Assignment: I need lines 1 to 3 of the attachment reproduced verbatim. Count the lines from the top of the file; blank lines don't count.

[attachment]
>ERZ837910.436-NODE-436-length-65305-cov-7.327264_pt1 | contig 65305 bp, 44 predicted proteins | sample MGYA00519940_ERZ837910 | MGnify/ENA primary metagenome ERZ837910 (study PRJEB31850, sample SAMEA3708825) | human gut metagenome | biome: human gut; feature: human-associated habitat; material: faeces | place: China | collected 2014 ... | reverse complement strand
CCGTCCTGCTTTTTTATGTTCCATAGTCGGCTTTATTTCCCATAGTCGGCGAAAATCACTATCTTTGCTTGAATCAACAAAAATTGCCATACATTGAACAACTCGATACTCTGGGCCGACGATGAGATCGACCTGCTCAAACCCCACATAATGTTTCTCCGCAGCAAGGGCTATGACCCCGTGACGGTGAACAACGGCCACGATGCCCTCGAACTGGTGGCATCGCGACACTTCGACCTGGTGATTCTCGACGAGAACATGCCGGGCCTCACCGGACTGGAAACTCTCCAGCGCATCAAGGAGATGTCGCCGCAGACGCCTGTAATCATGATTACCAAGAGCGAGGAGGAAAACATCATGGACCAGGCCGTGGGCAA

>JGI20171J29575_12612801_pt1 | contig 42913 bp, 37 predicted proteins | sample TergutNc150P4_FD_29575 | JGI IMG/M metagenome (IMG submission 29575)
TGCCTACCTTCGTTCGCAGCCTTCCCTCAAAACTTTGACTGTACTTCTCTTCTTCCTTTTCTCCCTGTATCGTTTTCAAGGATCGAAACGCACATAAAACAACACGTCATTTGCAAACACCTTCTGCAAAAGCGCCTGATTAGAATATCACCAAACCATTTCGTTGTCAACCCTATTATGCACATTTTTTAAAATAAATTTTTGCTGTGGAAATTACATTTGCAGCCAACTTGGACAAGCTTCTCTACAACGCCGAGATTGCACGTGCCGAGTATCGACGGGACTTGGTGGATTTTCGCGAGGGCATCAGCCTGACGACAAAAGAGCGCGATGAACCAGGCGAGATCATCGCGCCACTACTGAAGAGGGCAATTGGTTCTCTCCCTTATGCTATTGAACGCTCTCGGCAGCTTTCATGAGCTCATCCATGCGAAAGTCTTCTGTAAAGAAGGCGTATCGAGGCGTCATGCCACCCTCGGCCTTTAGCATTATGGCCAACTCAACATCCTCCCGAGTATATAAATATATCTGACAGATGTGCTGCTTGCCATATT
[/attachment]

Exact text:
>ERZ837910.436-NODE-436-length-65305-cov-7.327264_pt1 | contig 65305 bp, 44 predicted proteins | sample MGYA00519940_ERZ837910 | MGnify/ENA primary metagenome ERZ837910 (study PRJEB31850, sample SAMEA3708825) | human gut metagenome | biome: human gut; feature: human-associated habitat; material: faeces | place: China | collected 2014 ... | reverse complement strand
CCGTCCTGCTTTTTTATGTTCCATAGTCGGCTTTATTTCCCATAGTCGGCGAAAATCACTATCTTTGCTTGAATCAACAAAAATTGCCATACATTGAACAACTCGATACTCTGGGCCGACGATGAGATCGACCTGCTCAAACCCCACATAATGTTTCTCCGCAGCAAGGGCTATGACCCCGTGACGGTGAACAACGGCCACGATGCCCTCGAACTGGTGGCATCGCGACACTTCGACCTGGTGATTCTCGACGAGAACATGCCGGGCCTCACCGGACTGGAAACTCTCCAGCGCATCAAGGAGATGTCGCCGCAGACGCCTGTAATCATGATTACCAAGAGCGAGGAGGAAAACATCATGGACCAGGCCGTGGGCAA

>JGI20171J29575_12612801_pt1 | contig 42913 bp, 37 predicted proteins | sample TergutNc150P4_FD_29575 | JGI IMG/M metagenome (IMG submission 29575)